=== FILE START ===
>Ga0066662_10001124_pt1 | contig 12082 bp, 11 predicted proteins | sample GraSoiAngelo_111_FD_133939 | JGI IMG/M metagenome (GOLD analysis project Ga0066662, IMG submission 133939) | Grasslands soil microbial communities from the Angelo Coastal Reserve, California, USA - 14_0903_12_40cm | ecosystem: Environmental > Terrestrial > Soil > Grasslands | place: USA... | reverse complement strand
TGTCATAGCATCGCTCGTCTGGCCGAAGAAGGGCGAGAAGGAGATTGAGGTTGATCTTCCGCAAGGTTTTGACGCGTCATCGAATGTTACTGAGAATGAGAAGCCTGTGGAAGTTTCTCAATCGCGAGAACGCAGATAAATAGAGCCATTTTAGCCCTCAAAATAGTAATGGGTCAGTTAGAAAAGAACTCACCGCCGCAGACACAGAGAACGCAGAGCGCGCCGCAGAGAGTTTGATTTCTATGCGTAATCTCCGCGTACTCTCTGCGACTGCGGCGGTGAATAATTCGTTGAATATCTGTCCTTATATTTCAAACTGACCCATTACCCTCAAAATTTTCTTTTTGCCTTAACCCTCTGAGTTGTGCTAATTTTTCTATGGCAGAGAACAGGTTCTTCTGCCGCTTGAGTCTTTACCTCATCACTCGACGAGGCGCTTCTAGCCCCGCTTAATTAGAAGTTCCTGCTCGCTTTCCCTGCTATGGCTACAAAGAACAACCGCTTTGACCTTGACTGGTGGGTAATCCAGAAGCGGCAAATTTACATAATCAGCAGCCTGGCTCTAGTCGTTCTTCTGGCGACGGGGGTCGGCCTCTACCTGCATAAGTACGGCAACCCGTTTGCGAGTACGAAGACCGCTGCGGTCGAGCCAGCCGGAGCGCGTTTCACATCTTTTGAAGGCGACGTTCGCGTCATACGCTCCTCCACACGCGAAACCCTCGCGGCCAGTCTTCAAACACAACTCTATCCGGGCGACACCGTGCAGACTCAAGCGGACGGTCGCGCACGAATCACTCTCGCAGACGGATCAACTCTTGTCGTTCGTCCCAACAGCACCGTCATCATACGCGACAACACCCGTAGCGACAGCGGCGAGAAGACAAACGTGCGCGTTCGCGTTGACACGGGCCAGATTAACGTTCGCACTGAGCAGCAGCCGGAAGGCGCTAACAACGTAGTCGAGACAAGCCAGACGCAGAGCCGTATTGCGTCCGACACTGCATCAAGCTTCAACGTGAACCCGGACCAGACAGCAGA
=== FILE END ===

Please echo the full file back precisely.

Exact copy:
>Ga0066662_10001124_pt1 | contig 12082 bp, 11 predicted proteins | sample GraSoiAngelo_111_FD_133939 | JGI IMG/M metagenome (GOLD analysis project Ga0066662, IMG submission 133939) | Grasslands soil microbial communities from the Angelo Coastal Reserve, California, USA - 14_0903_12_40cm | ecosystem: Environmental > Terrestrial > Soil > Grasslands | place: USA... | reverse complement strand
TGTCATAGCATCGCTCGTCTGGCCGAAGAAGGGCGAGAAGGAGATTGAGGTTGATCTTCCGCAAGGTTTTGACGCGTCATCGAATGTTACTGAGAATGAGAAGCCTGTGGAAGTTTCTCAATCGCGAGAACGCAGATAAATAGAGCCATTTTAGCCCTCAAAATAGTAATGGGTCAGTTAGAAAAGAACTCACCGCCGCAGACACAGAGAACGCAGAGCGCGCCGCAGAGAGTTTGATTTCTATGCGTAATCTCCGCGTACTCTCTGCGACTGCGGCGGTGAATAATTCGTTGAATATCTGTCCTTATATTTCAAACTGACCCATTACCCTCAAAATTTTCTTTTTGCCTTAACCCTCTGAGTTGTGCTAATTTTTCTATGGCAGAGAACAGGTTCTTCTGCCGCTTGAGTCTTTACCTCATCACTCGACGAGGCGCTTCTAGCCCCGCTTAATTAGAAGTTCCTGCTCGCTTTCCCTGCTATGGCTACAAAGAACAACCGCTTTGACCTTGACTGGTGGGTAATCCAGAAGCGGCAAATTTACATAATCAGCAGCCTGGCTCTAGTCGTTCTTCTGGCGACGGGGGTCGGCCTCTACCTGCATAAGTACGGCAACCCGTTTGCGAGTACGAAGACCGCTGCGGTCGAGCCAGCCGGAGCGCGTTTCACATCTTTTGAAGGCGACGTTCGCGTCATACGCTCCTCCACACGCGAAACCCTCGCGGCCAGTCTTCAAACACAACTCTATCCGGGCGACACCGTGCAGACTCAAGCGGACGGTCGCGCACGAATCACTCTCGCAGACGGATCAACTCTTGTCGTTCGTCCCAACAGCACCGTCATCATACGCGACAACACCCGTAGCGACAGCGGCGAGAAGACAAACGTGCGCGTTCGCGTTGACACGGGCCAGATTAACGTTCGCACTGAGCAGCAGCCGGAAGGCGCTAACAACGTAGTCGAGACAAGCCAGACGCAGAGCCGTATTGCGTCCGACACTGCATCAAGCTTCAACGTGAACCCGGACCAGACAGCAGA